Saturday, December 29, 2007


Thomas Riggins

Paul Krugman's article in the NYT on 12/28/07 raises some interesting points. Briefly:

It seems that globalization's international trade policies benefit billions of people around the world and helps third world workers improve their incomes. At the same time it "reduces the real wages of many and perhaps most workers in this country [the US]."

Free trade can make a country as a whole richer but not necessarily all the different groups within a country. In other words, it benefits one class at the expense of another, or even parts of one class as opposed to another. The capitalists and highly skilled educated workers in the US benefit but low skilled and less educated workers do not.

How can American wage workers compete with workers in Mexico who are paid 11% of the average American wage, or China at 3.5%? Capitalism is obviously going to favor relocation to low wage areas whatever pro labor American politicians have to say.

Is protectionism the answer? Marxists are internationalists and US Marxists would not want to be put in the position of denying opportunity to foreign workers on a nationalist basis. Krugman says "keeping world markets relatively open is crucial to the hopes of billions of people."

Yet American workers are clearly suffering. "The highly educated workers who clearly benefit from growing trade with third-world economies are a minority, greatly outnumbered by those who probably lose."

Krugmen thinks the best solution is "strengthening the social safety net."
It is clear that as long as the American working class does not have its own political party it will be subject to the dictates of the two major parties of capitalism which alternate in political power in the US.

The first step is to convince the American people of the absolute class hostility of the Republican party towards their interests. The 2008 election can be a milestone if the Republican anti-labor and pro-war policies are completely repudiated. This would give the progressive forces the breathing room necessary to push the Democrats leftward and to plan more advanced strategies for the future.


normandmarkowitz said...

Paul Krugman is essentially a Keynesian left liberal, which makes him a little bit like Lenin's characterization of the Anti-Imperialist League in the U.S(the "last of the Mohicans" of the old bourgeois democracy).
A welfare state will increase education, skill, and real purchasing power for the working class by providing the working class with housing, health care, education and transportation benefits and subsidies, which, along with a strong labor movement which will give them higher wages and better working conditions, will make them more productive workers and give them more disposable income to purchase goods. Keynesian liberals like to say or at least used to that this is good for capitalism as a system, since it will eliminate social conflict and alienation among workers and also reduce the possibility of major depressions that will undermine capitalist profits by sustaining mass purchasing power.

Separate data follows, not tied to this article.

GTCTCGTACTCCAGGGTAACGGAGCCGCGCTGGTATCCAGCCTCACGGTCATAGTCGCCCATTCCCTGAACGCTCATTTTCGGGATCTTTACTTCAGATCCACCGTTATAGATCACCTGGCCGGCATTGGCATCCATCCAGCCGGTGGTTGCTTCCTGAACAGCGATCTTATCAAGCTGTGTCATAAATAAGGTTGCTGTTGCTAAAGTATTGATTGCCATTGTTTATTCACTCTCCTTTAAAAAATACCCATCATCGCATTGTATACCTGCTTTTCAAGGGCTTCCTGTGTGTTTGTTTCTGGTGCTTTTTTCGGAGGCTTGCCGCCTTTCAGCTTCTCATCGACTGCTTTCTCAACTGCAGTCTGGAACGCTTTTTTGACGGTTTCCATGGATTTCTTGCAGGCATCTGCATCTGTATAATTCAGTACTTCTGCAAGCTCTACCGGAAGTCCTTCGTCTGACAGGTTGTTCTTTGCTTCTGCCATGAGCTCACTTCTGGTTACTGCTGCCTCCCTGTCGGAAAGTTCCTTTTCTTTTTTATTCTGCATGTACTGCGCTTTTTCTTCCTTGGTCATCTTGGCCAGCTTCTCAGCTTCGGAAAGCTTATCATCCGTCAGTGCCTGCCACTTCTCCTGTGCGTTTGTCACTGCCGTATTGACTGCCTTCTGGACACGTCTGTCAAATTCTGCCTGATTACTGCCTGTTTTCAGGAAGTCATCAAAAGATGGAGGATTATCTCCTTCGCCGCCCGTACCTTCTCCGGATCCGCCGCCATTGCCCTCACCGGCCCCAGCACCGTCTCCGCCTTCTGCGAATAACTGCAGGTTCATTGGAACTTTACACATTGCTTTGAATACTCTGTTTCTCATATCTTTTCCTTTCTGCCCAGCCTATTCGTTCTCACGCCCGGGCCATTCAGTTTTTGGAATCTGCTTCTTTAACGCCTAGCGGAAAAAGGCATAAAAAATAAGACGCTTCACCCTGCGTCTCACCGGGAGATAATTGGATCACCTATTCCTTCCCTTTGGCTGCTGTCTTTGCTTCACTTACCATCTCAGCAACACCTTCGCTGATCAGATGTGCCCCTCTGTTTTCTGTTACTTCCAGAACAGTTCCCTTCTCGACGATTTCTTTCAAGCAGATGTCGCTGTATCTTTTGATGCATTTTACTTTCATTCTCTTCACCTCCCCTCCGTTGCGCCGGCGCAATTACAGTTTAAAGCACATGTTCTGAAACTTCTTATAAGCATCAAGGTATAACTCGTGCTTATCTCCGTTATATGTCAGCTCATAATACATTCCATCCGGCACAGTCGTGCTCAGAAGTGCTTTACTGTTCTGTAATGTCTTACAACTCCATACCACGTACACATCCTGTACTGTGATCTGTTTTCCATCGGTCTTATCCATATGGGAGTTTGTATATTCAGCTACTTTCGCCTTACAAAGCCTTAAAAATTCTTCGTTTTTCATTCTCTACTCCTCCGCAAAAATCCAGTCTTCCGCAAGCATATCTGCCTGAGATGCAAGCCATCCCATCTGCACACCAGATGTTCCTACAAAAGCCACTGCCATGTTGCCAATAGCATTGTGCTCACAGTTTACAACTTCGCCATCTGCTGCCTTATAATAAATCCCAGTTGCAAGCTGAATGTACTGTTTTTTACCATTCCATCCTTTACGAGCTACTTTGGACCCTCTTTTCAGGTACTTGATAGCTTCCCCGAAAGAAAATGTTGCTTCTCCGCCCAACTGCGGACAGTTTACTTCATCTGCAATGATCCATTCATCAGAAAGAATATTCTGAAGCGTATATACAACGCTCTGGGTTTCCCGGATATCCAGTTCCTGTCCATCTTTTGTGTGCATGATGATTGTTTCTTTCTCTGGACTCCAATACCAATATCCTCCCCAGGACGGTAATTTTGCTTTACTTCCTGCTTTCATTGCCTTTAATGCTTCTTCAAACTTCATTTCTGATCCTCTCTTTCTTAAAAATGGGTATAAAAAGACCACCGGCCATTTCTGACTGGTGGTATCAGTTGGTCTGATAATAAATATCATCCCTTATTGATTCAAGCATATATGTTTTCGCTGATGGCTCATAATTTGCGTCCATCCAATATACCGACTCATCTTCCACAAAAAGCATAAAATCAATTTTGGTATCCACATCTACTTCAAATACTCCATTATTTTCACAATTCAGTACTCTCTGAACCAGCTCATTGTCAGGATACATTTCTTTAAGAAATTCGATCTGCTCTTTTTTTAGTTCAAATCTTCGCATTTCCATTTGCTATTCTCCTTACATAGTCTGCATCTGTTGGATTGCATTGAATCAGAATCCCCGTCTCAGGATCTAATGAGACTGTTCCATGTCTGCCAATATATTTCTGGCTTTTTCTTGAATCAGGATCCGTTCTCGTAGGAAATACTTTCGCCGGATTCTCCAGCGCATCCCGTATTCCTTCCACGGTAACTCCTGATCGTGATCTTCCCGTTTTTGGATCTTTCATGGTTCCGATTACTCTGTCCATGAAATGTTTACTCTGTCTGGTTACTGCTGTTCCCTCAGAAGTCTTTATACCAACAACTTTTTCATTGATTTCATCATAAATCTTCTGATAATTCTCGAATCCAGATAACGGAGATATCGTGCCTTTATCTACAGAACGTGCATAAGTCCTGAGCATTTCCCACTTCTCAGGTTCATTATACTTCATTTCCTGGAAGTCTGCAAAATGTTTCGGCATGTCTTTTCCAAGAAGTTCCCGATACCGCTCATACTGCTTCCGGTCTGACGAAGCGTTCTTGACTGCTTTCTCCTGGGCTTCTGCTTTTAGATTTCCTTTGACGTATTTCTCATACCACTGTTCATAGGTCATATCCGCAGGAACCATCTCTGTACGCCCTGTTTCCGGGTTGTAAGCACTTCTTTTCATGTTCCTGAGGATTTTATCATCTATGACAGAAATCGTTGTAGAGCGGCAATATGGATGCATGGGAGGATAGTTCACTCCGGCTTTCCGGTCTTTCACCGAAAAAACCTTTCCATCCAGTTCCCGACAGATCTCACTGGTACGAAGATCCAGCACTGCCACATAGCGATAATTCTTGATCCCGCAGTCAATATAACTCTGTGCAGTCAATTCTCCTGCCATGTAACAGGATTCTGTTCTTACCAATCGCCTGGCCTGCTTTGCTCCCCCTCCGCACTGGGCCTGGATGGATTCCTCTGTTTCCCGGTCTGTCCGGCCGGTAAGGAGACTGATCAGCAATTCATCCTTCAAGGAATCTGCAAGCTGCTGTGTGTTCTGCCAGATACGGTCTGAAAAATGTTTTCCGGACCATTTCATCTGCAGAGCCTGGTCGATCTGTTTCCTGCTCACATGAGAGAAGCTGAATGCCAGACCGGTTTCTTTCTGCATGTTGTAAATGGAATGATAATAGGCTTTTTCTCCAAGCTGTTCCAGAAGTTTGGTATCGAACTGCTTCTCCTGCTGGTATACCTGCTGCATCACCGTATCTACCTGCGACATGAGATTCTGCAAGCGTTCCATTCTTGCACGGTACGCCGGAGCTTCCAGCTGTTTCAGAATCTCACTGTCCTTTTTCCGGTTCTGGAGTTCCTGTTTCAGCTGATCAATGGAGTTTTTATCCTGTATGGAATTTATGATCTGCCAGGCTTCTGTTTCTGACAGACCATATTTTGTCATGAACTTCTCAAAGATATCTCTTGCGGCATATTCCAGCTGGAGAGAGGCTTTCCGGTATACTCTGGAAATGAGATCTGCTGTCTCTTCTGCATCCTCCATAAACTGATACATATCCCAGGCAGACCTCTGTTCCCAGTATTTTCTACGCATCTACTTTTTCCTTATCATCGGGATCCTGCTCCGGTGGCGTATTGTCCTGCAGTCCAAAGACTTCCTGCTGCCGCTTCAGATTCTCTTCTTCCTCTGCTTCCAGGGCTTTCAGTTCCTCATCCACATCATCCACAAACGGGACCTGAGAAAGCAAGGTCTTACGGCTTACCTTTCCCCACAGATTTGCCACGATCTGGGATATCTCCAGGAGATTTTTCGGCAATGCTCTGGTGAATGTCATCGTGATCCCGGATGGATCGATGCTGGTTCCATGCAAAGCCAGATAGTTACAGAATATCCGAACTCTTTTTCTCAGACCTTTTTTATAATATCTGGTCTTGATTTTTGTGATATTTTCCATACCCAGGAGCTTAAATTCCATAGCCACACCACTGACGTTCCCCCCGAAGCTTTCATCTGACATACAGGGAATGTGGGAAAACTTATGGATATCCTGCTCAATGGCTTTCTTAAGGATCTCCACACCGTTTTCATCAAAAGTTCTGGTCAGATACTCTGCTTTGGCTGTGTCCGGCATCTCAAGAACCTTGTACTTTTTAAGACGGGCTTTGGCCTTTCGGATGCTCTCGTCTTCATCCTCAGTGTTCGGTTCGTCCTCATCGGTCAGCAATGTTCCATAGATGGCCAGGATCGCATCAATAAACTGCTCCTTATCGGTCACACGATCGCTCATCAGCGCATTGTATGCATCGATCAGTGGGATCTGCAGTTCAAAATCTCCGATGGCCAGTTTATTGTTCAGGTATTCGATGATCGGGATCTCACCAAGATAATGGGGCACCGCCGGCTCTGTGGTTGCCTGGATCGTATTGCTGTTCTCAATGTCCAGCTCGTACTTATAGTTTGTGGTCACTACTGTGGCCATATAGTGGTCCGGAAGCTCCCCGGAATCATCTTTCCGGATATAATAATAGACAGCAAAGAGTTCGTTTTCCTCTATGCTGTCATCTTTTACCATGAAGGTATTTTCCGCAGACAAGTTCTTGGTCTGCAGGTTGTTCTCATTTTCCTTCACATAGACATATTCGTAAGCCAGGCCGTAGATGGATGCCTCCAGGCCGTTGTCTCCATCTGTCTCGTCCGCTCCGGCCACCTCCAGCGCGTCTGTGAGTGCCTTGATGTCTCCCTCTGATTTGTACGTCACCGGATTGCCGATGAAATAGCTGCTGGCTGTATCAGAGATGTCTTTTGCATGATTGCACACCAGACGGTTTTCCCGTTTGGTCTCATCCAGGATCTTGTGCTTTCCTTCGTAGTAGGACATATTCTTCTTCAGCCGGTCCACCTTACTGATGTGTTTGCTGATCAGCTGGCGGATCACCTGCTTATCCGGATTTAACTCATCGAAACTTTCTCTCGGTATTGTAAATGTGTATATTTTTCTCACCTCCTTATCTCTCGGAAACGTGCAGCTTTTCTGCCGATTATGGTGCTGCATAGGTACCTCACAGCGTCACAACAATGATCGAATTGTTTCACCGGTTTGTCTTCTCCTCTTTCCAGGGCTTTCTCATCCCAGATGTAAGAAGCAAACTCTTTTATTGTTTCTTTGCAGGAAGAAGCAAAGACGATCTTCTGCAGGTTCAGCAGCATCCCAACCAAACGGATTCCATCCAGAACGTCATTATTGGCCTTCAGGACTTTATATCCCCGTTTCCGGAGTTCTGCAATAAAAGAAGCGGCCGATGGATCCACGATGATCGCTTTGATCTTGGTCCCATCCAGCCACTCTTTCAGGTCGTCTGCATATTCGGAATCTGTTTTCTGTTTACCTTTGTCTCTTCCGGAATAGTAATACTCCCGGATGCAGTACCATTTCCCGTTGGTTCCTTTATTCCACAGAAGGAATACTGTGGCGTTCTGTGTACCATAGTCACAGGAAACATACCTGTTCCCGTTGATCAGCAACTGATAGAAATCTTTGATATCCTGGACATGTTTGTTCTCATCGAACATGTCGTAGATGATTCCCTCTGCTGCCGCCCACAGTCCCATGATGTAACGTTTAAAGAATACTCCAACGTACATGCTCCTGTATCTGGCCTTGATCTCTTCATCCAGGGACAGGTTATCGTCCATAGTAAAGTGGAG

The problem is not that this is necessarily wrong, but that capitalists don't see it that way. They agree in practice with Karl Marx that their profit comes from labor costs, which is why they make keeping labor costs down to the barest minimum they can get away with their first priority, both in many wages and in social benefits. They will accept a welfare state rather than face socialism, which is why welfare states have been created largely through the influence of socialist and communist parties which were leading forces in strong labor movements, but they don't want a welfare state, since it strengthens workers against them, and they use their power politically to undermine it, weaken it, "privatize it." it where it exists.

Tom is very very right that as long as the working class does not have a political party of its own to represent its interests, it will be very hard to develop the "social safety net" or welfare state that Krugman is talking about and trade will be six of one, half a dozen of the other for the working class in the U.S., although one should mention that the absence of effective mass purchasing power in the U.S. means that the working class lives on and through a mountain of installment plan debt, which means that it pays back in interest to the capitalists its wage increases which further undermines its purchasing power, and that it also is a "beneficiary" of an imperialist economy, where it purchases enormous quantities of relatively cheap consumer goods made in developing countries with cheap labor(often from U.S. based corporations) which further undermines its job and wage base. This is "free trade" for by and of capitalists, against the interests of working class, even if some benefits to "trickle down" to a section of the working class

Doug said...

Kucinich - Strength Through Peace

normanmarkowitz said...

It's great to turn that old cold war slogan around. Peace is the only way to strength

Anonymous said...

Kucinich is an example of the problem we have in this country with "class consciousness." Looking at his program reveals that on almost every issue he is head and shoulders above the leaders of the pack in the Democratic Party (the Republicans are completely irrelevant to the real interests of the American people), yet he has no chance to get the nomination.
The leadership of the Party and the media have ganged up on him to keep him out of the debates and the news so Americans don't get to learn about his campaign except in a fragmented way. The 2 major parties and the press suppress class awareness and class consciousness preferring a rabble to an informed people. Unless this can be overcome the corporate dictatorship will continue in power under the guise of a "constitutional democracy"-- using the constitution of the slaveocracy slightly amended to favor monopoly capitalism.